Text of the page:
Tax Rates Report Originally Suppressed by Republicans Reappears Updated

Monday, December 17, 2012

“Facts,” writer Aldous Huxley once pointed out, “do not cease to exist because they are ignored,” a point driven home this week by the release of an updated version of a government report initially suppressed by Republican senators who disliked its conclusion that tax cuts for the wealthy do not spur economic growth but do contribute to economic inequality.

 

Originally released on September 14, the report by Congressional Research Service (CRS) public finance specialist Thomas Hungerford was cited widely in the media and attacked mercilessly on the right. Under intense election-year pressure from Republicans, who were running a presidential candidate advocating even more tax cuts for the rich, CRS withdrew the report from circulation on September 28.

 

Since the presidency of Ronald Reagan, the Republican party has insisted that tax cuts for wealthy “job creators” will spur savings and investment, leading in turn to productivity growth and a rising Gross Domestic Product (GDP). Republicans used this argument to justify tax cuts during the Ronald Reagan and George W. Bush administrations, and are using it today to oppose tax rate increases aimed at balancing the federal budget.

 

Updated and re-released on December 12, the report reviews data on tax rates, savings, investment, productivity, GDP and income distribution for the sixty-seven years since World War II. The revised edition changes some of the language Republicans found objectionable, for example by changing references to “the rich,” to “high-income taxpayers,” as though a change in words could alter the underlying material reality. The update also clarifies its methodology and includes more citations to arguments in favor of tax cuts.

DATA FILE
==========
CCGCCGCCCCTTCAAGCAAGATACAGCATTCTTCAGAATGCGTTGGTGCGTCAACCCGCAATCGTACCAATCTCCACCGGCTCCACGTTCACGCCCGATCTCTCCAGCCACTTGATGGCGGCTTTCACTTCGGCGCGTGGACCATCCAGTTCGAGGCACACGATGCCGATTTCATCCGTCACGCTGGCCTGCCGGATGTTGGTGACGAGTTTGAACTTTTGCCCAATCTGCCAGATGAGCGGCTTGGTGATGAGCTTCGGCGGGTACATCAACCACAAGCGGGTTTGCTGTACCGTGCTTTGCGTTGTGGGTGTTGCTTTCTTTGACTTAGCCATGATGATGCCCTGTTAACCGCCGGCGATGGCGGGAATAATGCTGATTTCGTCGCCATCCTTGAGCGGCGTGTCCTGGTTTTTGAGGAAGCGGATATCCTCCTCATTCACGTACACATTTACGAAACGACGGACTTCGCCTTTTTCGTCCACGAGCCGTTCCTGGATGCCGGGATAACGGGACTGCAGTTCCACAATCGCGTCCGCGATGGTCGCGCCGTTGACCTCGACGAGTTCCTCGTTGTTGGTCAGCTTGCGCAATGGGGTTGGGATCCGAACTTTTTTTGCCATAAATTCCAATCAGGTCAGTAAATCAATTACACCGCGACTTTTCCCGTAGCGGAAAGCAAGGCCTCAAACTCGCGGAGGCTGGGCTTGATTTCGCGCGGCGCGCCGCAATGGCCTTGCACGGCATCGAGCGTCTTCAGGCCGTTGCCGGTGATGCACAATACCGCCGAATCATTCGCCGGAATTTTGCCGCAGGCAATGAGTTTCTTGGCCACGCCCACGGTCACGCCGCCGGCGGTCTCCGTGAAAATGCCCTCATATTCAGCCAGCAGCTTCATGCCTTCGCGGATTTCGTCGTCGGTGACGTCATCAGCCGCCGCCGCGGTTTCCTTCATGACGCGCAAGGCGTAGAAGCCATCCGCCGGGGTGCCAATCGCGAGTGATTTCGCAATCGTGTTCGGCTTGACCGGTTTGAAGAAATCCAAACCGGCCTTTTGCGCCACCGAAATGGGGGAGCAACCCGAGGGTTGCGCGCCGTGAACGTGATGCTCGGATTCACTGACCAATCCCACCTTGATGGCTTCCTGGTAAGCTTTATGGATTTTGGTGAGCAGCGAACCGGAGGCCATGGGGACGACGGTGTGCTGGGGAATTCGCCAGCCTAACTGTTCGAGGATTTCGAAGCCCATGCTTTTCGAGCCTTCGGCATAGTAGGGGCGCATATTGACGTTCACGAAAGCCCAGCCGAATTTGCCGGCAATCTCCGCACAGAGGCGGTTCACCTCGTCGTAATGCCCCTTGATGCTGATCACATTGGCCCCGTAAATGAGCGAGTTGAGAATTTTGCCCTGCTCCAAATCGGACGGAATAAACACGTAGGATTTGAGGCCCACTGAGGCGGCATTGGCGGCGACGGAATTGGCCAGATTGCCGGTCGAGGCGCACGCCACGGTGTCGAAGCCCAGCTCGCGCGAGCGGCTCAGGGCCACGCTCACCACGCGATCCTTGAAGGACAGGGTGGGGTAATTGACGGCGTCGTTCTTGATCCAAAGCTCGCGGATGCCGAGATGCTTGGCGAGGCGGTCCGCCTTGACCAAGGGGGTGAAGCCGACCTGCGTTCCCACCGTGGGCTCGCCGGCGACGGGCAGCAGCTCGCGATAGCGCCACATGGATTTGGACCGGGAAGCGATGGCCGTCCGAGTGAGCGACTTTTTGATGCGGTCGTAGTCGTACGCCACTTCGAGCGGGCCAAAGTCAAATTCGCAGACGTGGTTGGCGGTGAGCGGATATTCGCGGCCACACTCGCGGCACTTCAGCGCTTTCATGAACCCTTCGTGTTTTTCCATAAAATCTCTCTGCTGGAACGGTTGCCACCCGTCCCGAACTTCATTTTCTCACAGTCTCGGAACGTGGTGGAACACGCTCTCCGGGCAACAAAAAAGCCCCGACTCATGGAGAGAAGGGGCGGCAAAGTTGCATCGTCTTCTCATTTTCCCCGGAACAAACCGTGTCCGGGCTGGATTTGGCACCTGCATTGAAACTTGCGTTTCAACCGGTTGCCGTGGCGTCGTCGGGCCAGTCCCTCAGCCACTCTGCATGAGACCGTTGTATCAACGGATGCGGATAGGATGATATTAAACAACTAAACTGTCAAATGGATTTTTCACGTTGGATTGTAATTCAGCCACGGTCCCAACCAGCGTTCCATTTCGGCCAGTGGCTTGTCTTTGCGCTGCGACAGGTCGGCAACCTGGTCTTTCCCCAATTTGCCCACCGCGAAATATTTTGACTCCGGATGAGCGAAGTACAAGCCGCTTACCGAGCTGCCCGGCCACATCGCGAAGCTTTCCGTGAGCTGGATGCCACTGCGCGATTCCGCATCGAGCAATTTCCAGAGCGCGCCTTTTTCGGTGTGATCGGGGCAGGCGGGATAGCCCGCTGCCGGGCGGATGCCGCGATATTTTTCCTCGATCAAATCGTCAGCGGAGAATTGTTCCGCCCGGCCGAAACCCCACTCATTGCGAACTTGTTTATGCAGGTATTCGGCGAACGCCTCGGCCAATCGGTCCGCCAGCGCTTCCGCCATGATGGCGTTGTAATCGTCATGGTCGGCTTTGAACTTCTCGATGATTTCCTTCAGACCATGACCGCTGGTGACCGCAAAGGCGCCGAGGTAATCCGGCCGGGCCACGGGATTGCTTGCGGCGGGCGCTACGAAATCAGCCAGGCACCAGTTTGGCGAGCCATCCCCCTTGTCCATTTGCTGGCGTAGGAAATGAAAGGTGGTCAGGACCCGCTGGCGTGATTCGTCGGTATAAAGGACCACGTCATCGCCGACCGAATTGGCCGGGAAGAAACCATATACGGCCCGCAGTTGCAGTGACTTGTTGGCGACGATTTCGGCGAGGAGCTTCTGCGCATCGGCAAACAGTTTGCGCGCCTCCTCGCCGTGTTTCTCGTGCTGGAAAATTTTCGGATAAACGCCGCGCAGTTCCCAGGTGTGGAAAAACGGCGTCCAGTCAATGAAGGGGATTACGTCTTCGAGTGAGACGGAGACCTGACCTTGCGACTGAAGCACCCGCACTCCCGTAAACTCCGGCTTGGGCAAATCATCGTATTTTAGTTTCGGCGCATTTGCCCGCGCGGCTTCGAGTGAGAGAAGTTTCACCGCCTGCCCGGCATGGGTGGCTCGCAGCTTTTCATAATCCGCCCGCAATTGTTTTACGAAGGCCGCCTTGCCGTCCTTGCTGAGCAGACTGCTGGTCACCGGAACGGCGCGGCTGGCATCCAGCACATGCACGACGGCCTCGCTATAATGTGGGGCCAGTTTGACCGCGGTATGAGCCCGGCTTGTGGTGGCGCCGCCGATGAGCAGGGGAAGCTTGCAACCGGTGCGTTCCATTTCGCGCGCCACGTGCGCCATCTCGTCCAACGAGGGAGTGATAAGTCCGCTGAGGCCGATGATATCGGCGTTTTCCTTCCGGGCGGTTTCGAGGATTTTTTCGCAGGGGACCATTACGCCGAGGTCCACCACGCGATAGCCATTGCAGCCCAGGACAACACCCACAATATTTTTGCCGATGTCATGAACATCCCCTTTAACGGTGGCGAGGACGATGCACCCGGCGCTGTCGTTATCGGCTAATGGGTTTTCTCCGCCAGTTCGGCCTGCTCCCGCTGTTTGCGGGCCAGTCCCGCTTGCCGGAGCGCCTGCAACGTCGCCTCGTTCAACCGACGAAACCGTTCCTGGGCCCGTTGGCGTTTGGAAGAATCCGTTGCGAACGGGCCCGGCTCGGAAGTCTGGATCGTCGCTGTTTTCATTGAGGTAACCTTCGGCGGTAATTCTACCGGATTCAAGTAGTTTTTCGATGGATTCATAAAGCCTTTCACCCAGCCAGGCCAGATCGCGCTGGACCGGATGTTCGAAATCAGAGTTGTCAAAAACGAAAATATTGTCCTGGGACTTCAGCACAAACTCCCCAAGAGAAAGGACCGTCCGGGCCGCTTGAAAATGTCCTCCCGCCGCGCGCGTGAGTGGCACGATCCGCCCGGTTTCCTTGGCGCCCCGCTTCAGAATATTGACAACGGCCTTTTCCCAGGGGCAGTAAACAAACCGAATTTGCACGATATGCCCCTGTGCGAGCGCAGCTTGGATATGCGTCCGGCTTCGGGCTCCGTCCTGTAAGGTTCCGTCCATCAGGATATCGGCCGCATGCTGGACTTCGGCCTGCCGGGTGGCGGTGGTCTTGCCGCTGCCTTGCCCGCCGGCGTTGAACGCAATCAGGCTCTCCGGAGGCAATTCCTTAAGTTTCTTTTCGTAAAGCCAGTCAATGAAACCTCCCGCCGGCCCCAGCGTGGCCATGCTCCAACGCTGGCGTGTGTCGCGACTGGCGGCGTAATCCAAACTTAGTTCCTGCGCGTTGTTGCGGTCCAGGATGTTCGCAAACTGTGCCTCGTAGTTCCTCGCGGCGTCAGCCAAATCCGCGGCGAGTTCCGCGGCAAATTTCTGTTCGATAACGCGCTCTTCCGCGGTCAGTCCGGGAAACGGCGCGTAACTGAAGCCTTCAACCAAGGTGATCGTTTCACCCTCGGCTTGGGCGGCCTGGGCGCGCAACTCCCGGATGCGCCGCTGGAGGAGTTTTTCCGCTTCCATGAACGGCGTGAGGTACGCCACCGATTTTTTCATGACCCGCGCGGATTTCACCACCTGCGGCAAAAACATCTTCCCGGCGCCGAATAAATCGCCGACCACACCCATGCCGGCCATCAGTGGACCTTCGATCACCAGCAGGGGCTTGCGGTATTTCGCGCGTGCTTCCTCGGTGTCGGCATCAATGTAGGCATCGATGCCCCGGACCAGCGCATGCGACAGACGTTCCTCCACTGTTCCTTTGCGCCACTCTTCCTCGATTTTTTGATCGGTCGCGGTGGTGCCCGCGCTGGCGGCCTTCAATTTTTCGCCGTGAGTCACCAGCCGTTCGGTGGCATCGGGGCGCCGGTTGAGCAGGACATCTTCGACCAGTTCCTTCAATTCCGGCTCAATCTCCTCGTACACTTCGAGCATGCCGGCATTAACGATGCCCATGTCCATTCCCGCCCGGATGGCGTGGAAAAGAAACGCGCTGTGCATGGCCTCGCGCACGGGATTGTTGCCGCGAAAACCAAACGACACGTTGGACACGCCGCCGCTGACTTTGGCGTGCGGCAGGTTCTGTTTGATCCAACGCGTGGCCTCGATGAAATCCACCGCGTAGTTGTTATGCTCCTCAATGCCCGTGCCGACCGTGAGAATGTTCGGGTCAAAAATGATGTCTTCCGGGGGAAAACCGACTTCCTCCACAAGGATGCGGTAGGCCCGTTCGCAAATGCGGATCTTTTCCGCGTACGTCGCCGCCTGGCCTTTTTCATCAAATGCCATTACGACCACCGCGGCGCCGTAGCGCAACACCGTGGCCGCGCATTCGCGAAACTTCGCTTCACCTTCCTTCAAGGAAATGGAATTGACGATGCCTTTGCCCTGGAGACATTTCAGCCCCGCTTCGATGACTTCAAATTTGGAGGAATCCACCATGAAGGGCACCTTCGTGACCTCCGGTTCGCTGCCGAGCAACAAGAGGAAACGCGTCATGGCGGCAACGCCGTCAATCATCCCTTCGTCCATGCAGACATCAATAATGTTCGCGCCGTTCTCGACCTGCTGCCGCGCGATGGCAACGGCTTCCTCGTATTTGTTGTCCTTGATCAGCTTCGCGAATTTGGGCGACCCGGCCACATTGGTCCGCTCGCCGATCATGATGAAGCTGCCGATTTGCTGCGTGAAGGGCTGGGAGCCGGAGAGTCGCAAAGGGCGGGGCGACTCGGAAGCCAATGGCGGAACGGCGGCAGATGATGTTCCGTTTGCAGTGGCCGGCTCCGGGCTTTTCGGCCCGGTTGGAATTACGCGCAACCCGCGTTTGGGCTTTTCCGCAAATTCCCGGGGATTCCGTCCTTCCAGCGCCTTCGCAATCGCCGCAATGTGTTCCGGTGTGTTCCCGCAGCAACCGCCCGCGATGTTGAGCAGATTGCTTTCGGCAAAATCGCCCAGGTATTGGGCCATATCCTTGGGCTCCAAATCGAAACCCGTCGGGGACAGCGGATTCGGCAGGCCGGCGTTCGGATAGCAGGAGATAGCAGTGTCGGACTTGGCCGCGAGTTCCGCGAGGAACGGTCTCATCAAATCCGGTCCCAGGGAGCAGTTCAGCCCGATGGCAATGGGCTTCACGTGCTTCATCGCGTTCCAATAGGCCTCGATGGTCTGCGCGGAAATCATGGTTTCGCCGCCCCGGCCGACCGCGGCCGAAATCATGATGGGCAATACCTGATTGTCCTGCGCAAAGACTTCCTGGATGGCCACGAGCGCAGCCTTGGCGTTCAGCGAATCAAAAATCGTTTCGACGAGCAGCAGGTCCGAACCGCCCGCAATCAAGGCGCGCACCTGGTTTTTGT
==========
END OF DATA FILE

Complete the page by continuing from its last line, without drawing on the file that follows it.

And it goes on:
Nevertheless, the conclusions remain the same. Comparing the claims made for tax cuts to what actually happened, the report finds that the Reagan and Bush tax cuts did not lead to increased savings or investment, enhanced productivity, or economic growth, but they have allowed the wealthy to accumulate an ever-increasing share of the nation’s income.

 

The report concludes:

 

“Changes over the past 65 years in the top marginal tax rate and the top capital gains tax rate do not appear correlated with economic growth. The reduction in the top statutory tax rates appears to be uncorrelated with saving, investment, and productivity growth. The top tax rates appear to have little or no relation to the size of the economic pie.…However, the top tax rate reductions appear to be correlated with the increasing concentration of income at the top of the income distribution. As measured by IRS data, the share of income accruing to the top 0.1% of U.S. families increased from 4.2% in 1945 to 12.3% by 2007 before falling to 9.2% due to the 2007-2009 recession. At the same time, the average tax rate paid by the top 0.1% fell from over 50% in 1945 to about 25% in 2009. The statistical analysis in this report suggests that tax policy could be related to how the economic pie is sliced—lower top tax rates may be associated with greater income disparities.”

-Matt Bewig

 

To Learn More:

Updated and Previously Suppressed Report Still Finds: Tax Cuts for Rich Only Help the Rich (by Jon Queally, Common Dreams)

Taxes and the Economy: An Economic Analysis of the Top Tax Rates Since 1945 (Updated) (by Thomas L. Hungerford, Congressional Research Service) (pdf)

House GOP Blocks Nonpartisan Report that Debunks Tax Cut Mythology (by Matt Bewig, AllGov)

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